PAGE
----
Sephardic Green Bean Chili

This recipe was devised as an entry in the Agudas Achim Chili Cook-Off of March, 2008 by Kerry Price, David Pinto, Jeff Senyk, and me, otherwise known as "Da Boyz". The organizers of the event insisted that we substitute ground beef for the lamb, and our stock was made from Carmel "kosher beef style soup base". The result was quite serviceable, although it must be reported that the prizes went to more mundane offerings. It is certainly better with lamb.

  • 10 pounds lamb shoulder chops
  • 1 carrot
  • 1 celery stalk
  • 1 bay leaf
  • Salt to taste
  • 4 garlic bulbs
  • 30 dried chiles de Arbol
  • 10 dried chipotle chiles
  • 10 dried Guajillo chiles
  • 3 pounds Anaheim peppers
  • 2 pounds jalapeno peppers
  • 3 pounds yellow onions
  • 3 pounds green beans
  • 2 12-ounce bottles dark beer
  • 2 ounces cumin powder
  • 1 ounces dried oregano
  • 1 ounce paprika
  • 2 cinnamon sticks
  • 15 cardamon pods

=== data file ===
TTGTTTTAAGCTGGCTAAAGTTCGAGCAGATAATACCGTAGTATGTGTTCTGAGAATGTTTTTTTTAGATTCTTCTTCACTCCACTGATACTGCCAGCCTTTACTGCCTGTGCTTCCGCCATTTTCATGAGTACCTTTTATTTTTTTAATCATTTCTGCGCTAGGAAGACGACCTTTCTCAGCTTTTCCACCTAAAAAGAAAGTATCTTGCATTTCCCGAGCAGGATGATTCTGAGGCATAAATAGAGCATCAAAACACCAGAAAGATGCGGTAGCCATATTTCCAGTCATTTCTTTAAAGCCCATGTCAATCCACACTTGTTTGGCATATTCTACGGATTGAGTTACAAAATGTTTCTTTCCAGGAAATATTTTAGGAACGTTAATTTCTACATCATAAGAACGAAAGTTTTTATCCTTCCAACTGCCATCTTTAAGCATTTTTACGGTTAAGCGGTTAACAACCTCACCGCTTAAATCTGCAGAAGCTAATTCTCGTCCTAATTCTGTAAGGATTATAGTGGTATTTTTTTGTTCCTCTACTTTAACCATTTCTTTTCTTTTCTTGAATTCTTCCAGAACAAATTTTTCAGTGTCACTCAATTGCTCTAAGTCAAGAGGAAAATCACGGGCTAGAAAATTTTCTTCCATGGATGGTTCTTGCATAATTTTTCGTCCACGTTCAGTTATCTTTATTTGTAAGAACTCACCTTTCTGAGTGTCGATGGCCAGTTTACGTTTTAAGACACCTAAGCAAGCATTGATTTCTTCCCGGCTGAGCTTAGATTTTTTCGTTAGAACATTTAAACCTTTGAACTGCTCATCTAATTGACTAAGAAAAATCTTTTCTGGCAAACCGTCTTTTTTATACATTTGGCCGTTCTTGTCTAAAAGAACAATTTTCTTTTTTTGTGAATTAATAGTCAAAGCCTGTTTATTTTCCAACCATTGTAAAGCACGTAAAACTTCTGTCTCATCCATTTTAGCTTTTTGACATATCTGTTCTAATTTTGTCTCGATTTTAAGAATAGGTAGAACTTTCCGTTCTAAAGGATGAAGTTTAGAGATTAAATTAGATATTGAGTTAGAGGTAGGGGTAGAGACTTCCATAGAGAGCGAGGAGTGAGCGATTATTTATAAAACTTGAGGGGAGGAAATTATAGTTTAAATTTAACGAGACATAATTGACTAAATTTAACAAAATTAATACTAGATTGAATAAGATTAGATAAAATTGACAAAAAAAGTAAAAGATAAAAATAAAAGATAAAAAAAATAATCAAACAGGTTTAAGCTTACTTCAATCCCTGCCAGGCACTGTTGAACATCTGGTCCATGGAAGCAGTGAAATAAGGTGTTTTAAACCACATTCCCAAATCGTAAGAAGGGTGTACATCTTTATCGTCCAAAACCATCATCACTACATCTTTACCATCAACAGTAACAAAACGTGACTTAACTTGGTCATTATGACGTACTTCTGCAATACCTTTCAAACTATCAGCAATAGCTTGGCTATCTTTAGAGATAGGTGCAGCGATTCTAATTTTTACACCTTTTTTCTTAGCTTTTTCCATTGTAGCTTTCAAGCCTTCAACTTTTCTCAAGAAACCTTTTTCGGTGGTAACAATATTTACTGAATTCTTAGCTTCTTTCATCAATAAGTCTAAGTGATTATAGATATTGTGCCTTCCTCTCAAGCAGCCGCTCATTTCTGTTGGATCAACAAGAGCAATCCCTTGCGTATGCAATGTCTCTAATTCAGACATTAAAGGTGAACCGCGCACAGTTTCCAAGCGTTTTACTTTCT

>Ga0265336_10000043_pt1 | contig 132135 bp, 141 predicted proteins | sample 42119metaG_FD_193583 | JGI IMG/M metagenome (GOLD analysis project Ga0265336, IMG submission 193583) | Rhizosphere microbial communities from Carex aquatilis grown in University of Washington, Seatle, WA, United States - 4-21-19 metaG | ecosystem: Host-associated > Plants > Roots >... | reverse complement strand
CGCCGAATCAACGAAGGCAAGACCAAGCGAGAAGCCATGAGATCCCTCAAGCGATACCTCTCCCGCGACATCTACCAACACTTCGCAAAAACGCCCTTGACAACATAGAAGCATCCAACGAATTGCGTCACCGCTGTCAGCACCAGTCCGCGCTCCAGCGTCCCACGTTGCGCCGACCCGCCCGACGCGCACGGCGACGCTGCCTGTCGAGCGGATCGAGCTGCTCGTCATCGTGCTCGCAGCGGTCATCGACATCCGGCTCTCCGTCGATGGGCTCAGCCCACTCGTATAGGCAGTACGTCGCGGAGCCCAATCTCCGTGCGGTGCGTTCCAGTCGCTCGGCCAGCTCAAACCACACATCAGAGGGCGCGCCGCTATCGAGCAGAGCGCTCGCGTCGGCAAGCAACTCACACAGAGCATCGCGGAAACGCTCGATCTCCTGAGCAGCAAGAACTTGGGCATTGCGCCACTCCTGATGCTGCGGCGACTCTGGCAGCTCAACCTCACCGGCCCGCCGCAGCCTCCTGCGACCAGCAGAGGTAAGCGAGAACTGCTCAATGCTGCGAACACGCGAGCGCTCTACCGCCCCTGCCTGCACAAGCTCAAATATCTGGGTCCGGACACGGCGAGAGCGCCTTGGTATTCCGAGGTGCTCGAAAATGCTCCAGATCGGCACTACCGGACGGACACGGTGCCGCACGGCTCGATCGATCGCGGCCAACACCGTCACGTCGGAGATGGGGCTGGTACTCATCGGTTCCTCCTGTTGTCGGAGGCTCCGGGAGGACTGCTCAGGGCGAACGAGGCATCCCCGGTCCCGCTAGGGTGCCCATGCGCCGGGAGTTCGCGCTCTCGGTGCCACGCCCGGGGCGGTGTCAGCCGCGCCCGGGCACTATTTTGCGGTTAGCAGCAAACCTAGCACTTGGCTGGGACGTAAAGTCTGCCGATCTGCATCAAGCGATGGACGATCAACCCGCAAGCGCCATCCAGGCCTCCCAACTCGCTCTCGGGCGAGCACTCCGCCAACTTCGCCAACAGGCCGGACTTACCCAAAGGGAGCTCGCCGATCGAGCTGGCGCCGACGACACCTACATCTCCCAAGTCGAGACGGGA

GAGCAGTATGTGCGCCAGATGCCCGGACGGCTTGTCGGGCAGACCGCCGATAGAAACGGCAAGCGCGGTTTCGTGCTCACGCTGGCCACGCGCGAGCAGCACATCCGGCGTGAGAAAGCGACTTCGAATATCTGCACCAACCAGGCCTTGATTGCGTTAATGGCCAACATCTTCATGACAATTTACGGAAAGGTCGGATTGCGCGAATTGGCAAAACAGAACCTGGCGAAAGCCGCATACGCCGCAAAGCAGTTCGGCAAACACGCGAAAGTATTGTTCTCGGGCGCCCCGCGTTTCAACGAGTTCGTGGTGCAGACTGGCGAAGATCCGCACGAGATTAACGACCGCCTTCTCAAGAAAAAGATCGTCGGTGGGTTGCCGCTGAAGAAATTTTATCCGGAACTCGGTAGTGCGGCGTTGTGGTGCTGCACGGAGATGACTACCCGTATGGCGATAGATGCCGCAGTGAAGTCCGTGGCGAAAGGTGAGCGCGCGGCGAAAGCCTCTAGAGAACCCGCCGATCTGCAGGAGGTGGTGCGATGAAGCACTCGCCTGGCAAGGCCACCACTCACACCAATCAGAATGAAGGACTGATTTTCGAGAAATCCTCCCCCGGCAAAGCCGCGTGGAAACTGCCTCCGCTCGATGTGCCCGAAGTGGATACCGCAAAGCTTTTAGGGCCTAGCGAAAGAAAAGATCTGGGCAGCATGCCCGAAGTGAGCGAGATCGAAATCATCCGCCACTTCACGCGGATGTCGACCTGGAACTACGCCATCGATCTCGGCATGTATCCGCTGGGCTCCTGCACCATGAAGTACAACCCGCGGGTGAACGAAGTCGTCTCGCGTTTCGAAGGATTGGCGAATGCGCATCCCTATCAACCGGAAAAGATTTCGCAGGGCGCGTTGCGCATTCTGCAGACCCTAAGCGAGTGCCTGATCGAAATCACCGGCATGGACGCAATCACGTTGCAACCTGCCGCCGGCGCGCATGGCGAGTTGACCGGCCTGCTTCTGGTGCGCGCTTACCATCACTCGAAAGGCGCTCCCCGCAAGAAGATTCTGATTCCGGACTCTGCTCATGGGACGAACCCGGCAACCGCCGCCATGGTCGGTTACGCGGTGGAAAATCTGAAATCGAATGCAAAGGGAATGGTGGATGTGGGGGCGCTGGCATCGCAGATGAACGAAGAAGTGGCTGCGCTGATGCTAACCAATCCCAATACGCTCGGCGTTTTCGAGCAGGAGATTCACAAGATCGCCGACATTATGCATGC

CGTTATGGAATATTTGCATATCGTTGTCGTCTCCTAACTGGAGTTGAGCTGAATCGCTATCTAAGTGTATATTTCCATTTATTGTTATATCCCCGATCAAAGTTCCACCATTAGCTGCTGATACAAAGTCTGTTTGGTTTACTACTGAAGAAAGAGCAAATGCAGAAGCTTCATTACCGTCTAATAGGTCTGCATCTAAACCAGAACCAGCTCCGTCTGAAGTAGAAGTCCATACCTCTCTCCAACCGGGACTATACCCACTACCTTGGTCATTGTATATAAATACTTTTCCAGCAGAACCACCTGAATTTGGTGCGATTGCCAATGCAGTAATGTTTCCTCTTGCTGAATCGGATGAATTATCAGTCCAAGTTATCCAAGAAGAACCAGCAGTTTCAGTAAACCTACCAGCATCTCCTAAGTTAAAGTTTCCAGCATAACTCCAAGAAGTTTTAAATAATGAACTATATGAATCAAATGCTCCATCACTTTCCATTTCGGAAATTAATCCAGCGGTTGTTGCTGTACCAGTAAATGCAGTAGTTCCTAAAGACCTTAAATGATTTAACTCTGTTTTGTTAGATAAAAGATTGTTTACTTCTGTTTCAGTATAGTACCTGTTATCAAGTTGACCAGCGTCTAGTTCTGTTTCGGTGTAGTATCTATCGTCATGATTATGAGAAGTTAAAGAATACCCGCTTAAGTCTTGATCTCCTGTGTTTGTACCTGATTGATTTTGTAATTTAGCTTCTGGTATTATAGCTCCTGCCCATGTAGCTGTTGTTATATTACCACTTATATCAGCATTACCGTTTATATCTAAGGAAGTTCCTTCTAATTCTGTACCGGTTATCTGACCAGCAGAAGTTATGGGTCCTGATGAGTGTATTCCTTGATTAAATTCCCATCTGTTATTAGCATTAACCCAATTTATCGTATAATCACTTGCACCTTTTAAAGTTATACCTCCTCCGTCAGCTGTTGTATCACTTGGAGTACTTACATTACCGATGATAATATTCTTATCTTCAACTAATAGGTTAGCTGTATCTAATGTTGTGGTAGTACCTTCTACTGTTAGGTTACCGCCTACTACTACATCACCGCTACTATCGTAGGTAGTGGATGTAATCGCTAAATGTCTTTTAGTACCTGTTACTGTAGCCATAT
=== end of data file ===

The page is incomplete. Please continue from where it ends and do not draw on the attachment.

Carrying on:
• 1/4 cup flour

Remove the meat from the bones and coarsely grind. Put the bones in a small pot and cover with water. Add the carrot, celery, bay leaf, a small onion, and two cloves of garlic. Bring to a boil, skim, reduce the heat, and simmer for an hour. Strain and reserve the stock.

Remove the stems from the dried chiles and simmer in the beer for 30 minutes. Drain the chiles, reserving the beer, and chop into a paste.

Peel the garlic and roast the cloves with a little olive oil in a hot oven until they begin to brown.

Roast the fresh chiles over a gas flame until blackened on all sides. Seal in a paper bag and allow to steam until cool. Remove the stems and seeds and slice thin.

Trim the green beans and cut into 1-inch pieces. Peel the onions and coarsely chop. Briefly sauté the green beans and onions in a large pot with half the spices in olive oil. Remove and set aside.

Brown the meat in the pot with the remaining spices in olive oil. Pour off the fat. Return the sautéed vegetables to the pot along with the roasted chiles and the paste. Add half the beer and stock, bring to a boil, reduce the heat, and cover. Simmer for 1 hour, adding more beer and broth as needed. As the chili finishes cooking, dissolve the flour in a cup of the sauce and gradually add to the pot to achieve the desired consistency.

Serve the chili with toasted pita.